Thank God there are independent events out there being run by race directors who have a soul and who DO understand the spirit of the sport and the spirit of the triathlete. Maybe their toilet paper doesn’t contain a logo, but their events are safe, affordable, and fun and focus on the CHALLENGE OF THE RACE.

People ask me all the time whether I prefer to race the independents , or the full production M-Dot races. My answer is usually very honest and I highlight the benefits of each, encouraging people to do both events so that they have a fair representation of both ends of the event spectrum. But I am really struggling with this last move by the WTC which in my mind demonstrates nothing but a ravenous quest for someone else’s dollar.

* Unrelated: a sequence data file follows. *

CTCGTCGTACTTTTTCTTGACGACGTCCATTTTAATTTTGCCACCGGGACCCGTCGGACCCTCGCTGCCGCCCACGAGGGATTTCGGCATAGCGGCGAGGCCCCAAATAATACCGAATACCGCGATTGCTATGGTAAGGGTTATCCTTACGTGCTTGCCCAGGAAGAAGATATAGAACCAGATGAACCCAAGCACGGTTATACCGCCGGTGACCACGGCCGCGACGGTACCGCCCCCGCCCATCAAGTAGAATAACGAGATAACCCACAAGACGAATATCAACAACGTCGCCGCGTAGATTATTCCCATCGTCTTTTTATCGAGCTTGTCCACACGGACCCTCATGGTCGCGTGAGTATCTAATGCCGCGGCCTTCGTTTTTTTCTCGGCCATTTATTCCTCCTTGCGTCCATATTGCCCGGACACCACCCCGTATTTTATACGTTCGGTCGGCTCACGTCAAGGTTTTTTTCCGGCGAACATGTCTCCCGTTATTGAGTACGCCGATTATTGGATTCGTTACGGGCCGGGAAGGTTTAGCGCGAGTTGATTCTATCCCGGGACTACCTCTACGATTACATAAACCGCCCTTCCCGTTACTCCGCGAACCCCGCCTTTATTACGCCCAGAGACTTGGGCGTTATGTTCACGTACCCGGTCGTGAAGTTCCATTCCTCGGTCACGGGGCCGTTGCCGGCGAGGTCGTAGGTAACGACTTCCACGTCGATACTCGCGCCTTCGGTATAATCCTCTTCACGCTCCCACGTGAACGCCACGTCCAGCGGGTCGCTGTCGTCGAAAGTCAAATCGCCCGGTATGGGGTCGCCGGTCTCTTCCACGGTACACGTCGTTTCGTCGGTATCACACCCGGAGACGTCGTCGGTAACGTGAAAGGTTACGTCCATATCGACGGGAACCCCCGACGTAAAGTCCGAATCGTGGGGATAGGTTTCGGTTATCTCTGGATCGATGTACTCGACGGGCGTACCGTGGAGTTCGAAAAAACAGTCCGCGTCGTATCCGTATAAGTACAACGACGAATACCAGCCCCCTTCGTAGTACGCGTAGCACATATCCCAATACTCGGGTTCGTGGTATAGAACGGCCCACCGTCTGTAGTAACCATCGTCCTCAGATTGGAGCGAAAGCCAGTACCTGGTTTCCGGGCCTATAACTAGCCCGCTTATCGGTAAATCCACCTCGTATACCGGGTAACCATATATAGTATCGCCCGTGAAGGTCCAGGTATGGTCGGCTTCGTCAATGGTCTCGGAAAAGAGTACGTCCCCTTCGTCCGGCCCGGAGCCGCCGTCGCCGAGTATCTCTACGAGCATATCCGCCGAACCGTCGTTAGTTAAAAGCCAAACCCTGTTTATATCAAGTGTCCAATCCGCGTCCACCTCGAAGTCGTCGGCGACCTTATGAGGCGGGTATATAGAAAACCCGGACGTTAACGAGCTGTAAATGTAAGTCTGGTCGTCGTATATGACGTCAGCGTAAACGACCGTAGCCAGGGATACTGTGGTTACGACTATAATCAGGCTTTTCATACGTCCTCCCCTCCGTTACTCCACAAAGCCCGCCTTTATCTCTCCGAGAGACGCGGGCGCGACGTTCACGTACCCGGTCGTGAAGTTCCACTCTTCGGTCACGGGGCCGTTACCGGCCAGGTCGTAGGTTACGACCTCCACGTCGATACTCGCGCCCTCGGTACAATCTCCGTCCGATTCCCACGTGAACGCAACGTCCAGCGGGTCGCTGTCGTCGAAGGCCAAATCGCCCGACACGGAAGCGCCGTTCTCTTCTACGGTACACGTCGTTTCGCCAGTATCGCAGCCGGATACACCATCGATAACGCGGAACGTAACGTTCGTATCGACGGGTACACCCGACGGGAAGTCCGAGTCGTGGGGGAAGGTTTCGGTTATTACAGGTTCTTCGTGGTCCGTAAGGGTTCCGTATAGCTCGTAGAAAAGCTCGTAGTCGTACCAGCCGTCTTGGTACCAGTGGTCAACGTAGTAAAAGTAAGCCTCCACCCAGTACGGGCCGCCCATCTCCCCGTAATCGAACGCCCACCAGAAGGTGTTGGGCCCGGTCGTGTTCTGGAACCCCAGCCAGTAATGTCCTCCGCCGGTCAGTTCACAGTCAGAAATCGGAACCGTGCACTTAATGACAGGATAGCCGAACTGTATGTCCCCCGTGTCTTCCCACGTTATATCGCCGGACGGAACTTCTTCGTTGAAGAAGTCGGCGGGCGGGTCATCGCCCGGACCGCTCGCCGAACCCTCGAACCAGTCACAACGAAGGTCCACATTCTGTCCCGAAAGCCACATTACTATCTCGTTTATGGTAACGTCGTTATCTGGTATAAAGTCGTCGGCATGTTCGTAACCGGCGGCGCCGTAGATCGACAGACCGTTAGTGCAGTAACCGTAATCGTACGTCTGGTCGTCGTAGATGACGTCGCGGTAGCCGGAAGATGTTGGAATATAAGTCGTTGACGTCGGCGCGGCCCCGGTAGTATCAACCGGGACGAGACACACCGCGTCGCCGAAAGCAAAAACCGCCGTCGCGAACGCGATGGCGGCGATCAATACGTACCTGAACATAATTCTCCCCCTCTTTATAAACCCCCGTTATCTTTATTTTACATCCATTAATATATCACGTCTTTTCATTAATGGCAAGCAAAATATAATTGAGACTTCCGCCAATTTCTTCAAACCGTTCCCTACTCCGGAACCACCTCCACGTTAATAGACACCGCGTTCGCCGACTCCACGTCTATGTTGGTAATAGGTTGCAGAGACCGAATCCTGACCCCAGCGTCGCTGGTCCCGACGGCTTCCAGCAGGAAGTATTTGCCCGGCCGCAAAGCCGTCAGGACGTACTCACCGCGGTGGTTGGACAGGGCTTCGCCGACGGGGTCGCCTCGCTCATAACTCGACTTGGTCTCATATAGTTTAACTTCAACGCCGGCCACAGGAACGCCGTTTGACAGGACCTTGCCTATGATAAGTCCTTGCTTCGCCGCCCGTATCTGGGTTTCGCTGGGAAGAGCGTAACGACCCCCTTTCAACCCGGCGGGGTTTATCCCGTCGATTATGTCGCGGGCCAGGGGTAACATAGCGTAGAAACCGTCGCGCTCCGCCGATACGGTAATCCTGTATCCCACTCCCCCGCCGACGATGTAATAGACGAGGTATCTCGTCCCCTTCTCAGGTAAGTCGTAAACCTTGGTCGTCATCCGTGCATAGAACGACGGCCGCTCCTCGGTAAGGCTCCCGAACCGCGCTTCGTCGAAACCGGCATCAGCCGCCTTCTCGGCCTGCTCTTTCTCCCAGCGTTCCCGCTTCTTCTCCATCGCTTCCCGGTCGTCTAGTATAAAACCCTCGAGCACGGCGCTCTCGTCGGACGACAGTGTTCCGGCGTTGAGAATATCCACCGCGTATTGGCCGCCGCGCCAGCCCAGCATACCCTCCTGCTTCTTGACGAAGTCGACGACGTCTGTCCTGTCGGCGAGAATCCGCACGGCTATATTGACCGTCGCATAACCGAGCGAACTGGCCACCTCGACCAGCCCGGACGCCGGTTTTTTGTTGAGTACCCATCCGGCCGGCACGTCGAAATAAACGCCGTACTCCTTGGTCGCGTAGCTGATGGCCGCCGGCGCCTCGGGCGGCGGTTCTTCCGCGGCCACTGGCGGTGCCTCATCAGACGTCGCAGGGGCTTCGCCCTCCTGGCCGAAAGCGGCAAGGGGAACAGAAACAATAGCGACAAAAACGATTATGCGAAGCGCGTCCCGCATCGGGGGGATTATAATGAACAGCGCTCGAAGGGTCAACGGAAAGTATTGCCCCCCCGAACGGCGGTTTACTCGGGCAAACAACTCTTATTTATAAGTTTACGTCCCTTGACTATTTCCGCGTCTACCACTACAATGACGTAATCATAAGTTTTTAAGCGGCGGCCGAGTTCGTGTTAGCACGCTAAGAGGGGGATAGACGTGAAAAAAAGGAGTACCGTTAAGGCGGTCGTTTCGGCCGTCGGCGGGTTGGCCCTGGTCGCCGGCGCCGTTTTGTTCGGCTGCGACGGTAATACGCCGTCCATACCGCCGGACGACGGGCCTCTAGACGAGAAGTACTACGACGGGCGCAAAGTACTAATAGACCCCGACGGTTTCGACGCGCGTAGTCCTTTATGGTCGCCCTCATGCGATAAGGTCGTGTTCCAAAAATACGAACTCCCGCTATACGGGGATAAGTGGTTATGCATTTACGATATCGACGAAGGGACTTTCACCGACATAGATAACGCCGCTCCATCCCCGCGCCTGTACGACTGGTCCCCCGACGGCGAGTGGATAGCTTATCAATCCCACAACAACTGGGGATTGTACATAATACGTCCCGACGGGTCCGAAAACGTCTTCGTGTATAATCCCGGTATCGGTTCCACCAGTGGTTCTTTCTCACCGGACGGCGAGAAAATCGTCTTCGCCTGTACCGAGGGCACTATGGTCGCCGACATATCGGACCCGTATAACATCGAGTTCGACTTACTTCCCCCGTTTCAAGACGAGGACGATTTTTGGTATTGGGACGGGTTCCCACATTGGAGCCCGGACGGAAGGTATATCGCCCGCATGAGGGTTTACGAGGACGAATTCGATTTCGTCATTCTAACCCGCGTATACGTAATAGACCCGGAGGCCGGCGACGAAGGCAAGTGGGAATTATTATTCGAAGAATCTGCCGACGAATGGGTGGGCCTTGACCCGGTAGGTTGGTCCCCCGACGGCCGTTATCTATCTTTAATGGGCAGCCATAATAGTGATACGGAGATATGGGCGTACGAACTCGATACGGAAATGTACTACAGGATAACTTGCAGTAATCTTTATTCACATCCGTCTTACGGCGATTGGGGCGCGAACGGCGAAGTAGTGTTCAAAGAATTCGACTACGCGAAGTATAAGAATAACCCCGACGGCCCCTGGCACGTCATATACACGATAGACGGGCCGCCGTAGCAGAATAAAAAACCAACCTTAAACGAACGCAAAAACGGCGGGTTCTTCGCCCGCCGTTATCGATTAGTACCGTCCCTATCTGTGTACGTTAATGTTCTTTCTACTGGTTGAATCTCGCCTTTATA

Popular WTC events already sell out in minutes and carry a lofty sticker price, and now we have the Access program. I am dying to see what might be next. Will they (WTC) continue to price and drive their product line upward and into eventual extinction?

I’ll ask the question again….Is this really what this sport was intended to be? I think and hope not. Can we please just take a step backwards, breath deeply, and take a few personal and corporate inventories with the hope that we can find a way to please everyone and make this a user friendly sport (again)? I honestly don’t think I am rich enough to ever consider an M-Dot event again.

 Am I missing something?

Post Script – This morning I have learned that there IS redemption. We do have a voice. And there is much power in the social media. This program has officially been cancelled. It takes courage to admit and correct a mistake like this. Well done WTC.